"Just like we have to compete with the online world, shopping centres have to compete with the online world as well."
There are also overseas price differentials to compete with. Sherry's ominous words were all the more aggravating for the local industry given his own party rejected a Productivity Commission's recommendation to remove parallel importation restrictions on books.
The regulatory regime forces Australian booksellers to buy from local publishers despite cheaper offerings overseas.
Cox offers five tips for retailers: ■Make the customer the centre of everything you do.
"If you keep absolute focus on the customer and really strive to understand what they're looking for, why they're visiting the stores ... then that helps you evolve the business," he says.
■Assess your strengths and opportunities.
"Without a doubt, we've got a tremendous brand, tremendous heritage, we have locally owned and operated stores that really understand their customers and we continue to focus in on that strength."
"Eighteen months ago we used to send broad-brush emails to everybody on the database.
"We've done a lot of work in the last six to eight months on customer data and understanding the life cycle of our customers, understanding the purchase behaviours of our customers and being able to use that information to make sure that our stores have the relevant offer for that customer."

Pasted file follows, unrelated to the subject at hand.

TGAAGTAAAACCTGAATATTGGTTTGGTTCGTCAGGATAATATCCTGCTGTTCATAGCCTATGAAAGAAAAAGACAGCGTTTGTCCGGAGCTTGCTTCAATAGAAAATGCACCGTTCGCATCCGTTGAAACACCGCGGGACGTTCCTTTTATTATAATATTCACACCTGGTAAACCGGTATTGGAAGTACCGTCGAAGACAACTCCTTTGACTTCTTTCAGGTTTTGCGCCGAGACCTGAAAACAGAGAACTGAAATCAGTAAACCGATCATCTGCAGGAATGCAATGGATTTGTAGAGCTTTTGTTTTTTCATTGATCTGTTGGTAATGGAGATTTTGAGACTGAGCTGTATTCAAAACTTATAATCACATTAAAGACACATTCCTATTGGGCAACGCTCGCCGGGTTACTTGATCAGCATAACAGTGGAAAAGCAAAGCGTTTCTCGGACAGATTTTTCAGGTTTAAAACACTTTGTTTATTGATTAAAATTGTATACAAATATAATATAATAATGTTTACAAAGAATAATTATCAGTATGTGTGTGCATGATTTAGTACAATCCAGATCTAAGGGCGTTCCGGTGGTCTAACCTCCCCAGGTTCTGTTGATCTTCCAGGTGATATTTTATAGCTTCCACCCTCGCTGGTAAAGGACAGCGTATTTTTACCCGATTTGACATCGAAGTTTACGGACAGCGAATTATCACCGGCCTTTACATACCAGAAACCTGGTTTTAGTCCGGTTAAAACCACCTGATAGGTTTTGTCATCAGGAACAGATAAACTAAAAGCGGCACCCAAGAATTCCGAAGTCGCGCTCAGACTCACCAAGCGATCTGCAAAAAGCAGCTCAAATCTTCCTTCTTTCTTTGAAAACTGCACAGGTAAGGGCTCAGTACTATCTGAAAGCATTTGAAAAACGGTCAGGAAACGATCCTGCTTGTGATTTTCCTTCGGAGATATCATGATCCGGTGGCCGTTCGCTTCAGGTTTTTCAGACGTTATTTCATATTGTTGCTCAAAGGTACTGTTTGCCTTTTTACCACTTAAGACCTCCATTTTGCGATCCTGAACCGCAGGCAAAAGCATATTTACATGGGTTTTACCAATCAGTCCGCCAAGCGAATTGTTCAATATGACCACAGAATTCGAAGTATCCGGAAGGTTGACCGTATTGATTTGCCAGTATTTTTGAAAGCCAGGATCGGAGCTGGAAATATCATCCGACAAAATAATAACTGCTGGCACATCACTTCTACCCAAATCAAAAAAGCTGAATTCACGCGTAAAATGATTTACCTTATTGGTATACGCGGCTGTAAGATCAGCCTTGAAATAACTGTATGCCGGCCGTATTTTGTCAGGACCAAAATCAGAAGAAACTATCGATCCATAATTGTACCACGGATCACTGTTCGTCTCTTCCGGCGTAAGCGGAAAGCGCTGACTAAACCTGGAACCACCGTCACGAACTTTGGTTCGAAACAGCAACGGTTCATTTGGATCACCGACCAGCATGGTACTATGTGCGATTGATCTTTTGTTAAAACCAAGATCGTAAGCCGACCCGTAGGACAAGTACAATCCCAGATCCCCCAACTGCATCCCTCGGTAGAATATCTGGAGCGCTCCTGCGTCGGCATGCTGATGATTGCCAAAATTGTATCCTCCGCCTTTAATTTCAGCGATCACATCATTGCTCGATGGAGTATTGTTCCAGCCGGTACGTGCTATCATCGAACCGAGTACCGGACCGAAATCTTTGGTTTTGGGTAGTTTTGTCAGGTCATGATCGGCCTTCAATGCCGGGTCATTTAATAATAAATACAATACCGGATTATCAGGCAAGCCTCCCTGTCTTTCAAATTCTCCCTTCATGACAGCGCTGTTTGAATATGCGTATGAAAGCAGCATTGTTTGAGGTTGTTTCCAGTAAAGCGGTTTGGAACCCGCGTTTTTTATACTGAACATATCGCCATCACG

■Invest in your people.
"We've got regional business managers and their goal in life is to help our stores achieve the best results that they can," he said.
"Every day I receive 50-60 pieces of customer feedback.
"The thing that comes through loud and clear when I read that feedback every single morning is the people in those stores make that difference."
■Don't focus on what you can't change.
"Control your controllables and don't worry so much about the things that you can't control, like the broader economic environment."
For example, keep a cash-flow forecast up to date and envisage what the physical store environment can offer and "bring that to life".